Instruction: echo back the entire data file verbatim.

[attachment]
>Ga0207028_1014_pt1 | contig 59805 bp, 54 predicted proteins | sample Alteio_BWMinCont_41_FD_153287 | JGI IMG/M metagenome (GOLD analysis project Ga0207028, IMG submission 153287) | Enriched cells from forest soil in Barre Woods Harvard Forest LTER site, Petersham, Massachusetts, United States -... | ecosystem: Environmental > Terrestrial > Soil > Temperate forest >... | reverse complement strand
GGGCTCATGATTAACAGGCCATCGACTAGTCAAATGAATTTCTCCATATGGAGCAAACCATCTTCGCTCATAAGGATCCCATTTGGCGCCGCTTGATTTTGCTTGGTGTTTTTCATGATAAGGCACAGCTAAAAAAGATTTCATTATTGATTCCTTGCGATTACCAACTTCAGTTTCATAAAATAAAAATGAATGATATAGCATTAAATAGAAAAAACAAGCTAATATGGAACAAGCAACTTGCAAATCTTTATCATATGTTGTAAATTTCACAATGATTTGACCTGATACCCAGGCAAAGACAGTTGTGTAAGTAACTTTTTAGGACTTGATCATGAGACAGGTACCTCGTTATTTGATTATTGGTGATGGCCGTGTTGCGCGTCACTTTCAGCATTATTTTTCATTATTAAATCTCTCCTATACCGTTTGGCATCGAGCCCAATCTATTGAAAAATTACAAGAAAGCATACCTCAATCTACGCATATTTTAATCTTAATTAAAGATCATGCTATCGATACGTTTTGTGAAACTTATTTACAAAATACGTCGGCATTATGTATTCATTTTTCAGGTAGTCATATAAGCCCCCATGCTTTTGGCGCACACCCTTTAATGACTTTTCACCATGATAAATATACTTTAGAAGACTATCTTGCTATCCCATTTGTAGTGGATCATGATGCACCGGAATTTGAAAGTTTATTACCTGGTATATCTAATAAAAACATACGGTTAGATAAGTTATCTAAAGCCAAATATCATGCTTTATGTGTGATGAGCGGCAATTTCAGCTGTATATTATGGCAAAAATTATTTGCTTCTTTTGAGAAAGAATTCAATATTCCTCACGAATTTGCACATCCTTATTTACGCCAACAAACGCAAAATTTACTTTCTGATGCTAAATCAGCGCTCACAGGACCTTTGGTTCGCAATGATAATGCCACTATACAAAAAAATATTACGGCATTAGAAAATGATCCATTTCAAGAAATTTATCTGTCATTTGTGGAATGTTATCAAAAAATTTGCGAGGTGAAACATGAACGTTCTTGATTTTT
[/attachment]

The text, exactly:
>Ga0207028_1014_pt1 | contig 59805 bp, 54 predicted proteins | sample Alteio_BWMinCont_41_FD_153287 | JGI IMG/M metagenome (GOLD analysis project Ga0207028, IMG submission 153287) | Enriched cells from forest soil in Barre Woods Harvard Forest LTER site, Petersham, Massachusetts, United States -... | ecosystem: Environmental > Terrestrial > Soil > Temperate forest >... | reverse complement strand
GGGCTCATGATTAACAGGCCATCGACTAGTCAAATGAATTTCTCCATATGGAGCAAACCATCTTCGCTCATAAGGATCCCATTTGGCGCCGCTTGATTTTGCTTGGTGTTTTTCATGATAAGGCACAGCTAAAAAAGATTTCATTATTGATTCCTTGCGATTACCAACTTCAGTTTCATAAAATAAAAATGAATGATATAGCATTAAATAGAAAAAACAAGCTAATATGGAACAAGCAACTTGCAAATCTTTATCATATGTTGTAAATTTCACAATGATTTGACCTGATACCCAGGCAAAGACAGTTGTGTAAGTAACTTTTTAGGACTTGATCATGAGACAGGTACCTCGTTATTTGATTATTGGTGATGGCCGTGTTGCGCGTCACTTTCAGCATTATTTTTCATTATTAAATCTCTCCTATACCGTTTGGCATCGAGCCCAATCTATTGAAAAATTACAAGAAAGCATACCTCAATCTACGCATATTTTAATCTTAATTAAAGATCATGCTATCGATACGTTTTGTGAAACTTATTTACAAAATACGTCGGCATTATGTATTCATTTTTCAGGTAGTCATATAAGCCCCCATGCTTTTGGCGCACACCCTTTAATGACTTTTCACCATGATAAATATACTTTAGAAGACTATCTTGCTATCCCATTTGTAGTGGATCATGATGCACCGGAATTTGAAAGTTTATTACCTGGTATATCTAATAAAAACATACGGTTAGATAAGTTATCTAAAGCCAAATATCATGCTTTATGTGTGATGAGCGGCAATTTCAGCTGTATATTATGGCAAAAATTATTTGCTTCTTTTGAGAAAGAATTCAATATTCCTCACGAATTTGCACATCCTTATTTACGCCAACAAACGCAAAATTTACTTTCTGATGCTAAATCAGCGCTCACAGGACCTTTGGTTCGCAATGATAATGCCACTATACAAAAAAATATTACGGCATTAGAAAATGATCCATTTCAAGAAATTTATCTGTCATTTGTGGAATGTTATCAAAAAATTTGCGAGGTGAAACATGAACGTTCTTGATTTTT